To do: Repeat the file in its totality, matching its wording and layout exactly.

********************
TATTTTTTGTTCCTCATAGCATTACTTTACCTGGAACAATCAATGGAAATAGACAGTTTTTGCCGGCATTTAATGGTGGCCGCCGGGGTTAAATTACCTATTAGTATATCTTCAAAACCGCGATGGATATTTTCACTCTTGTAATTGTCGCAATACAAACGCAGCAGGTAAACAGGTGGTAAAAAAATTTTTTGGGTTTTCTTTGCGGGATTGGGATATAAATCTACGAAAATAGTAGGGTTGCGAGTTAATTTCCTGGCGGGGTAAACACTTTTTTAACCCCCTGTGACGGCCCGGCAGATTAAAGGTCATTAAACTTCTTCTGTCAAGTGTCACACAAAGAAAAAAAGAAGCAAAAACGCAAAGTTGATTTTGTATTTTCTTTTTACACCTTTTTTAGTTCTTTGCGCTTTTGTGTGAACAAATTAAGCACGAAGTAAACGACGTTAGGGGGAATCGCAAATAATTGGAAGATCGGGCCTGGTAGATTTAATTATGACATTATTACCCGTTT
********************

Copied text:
TATTTTTTGTTCCTCATAGCATTACTTTACCTGGAACAATCAATGGAAATAGACAGTTTTTGCCGGCATTTAATGGTGGCCGCCGGGGTTAAATTACCTATTAGTATATCTTCAAAACCGCGATGGATATTTTCACTCTTGTAATTGTCGCAATACAAACGCAGCAGGTAAACAGGTGGTAAAAAAATTTTTTGGGTTTTCTTTGCGGGATTGGGATATAAATCTACGAAAATAGTAGGGTTGCGAGTTAATTTCCTGGCGGGGTAAACACTTTTTTAACCCCCTGTGACGGCCCGGCAGATTAAAGGTCATTAAACTTCTTCTGTCAAGTGTCACACAAAGAAAAAAAGAAGCAAAAACGCAAAGTTGATTTTGTATTTTCTTTTTACACCTTTTTTAGTTCTTTGCGCTTTTGTGTGAACAAATTAAGCACGAAGTAAACGACGTTAGGGGGAATCGCAAATAATTGGAAGATCGGGCCTGGTAGATTTAATTATGACATTATTACCCGTTT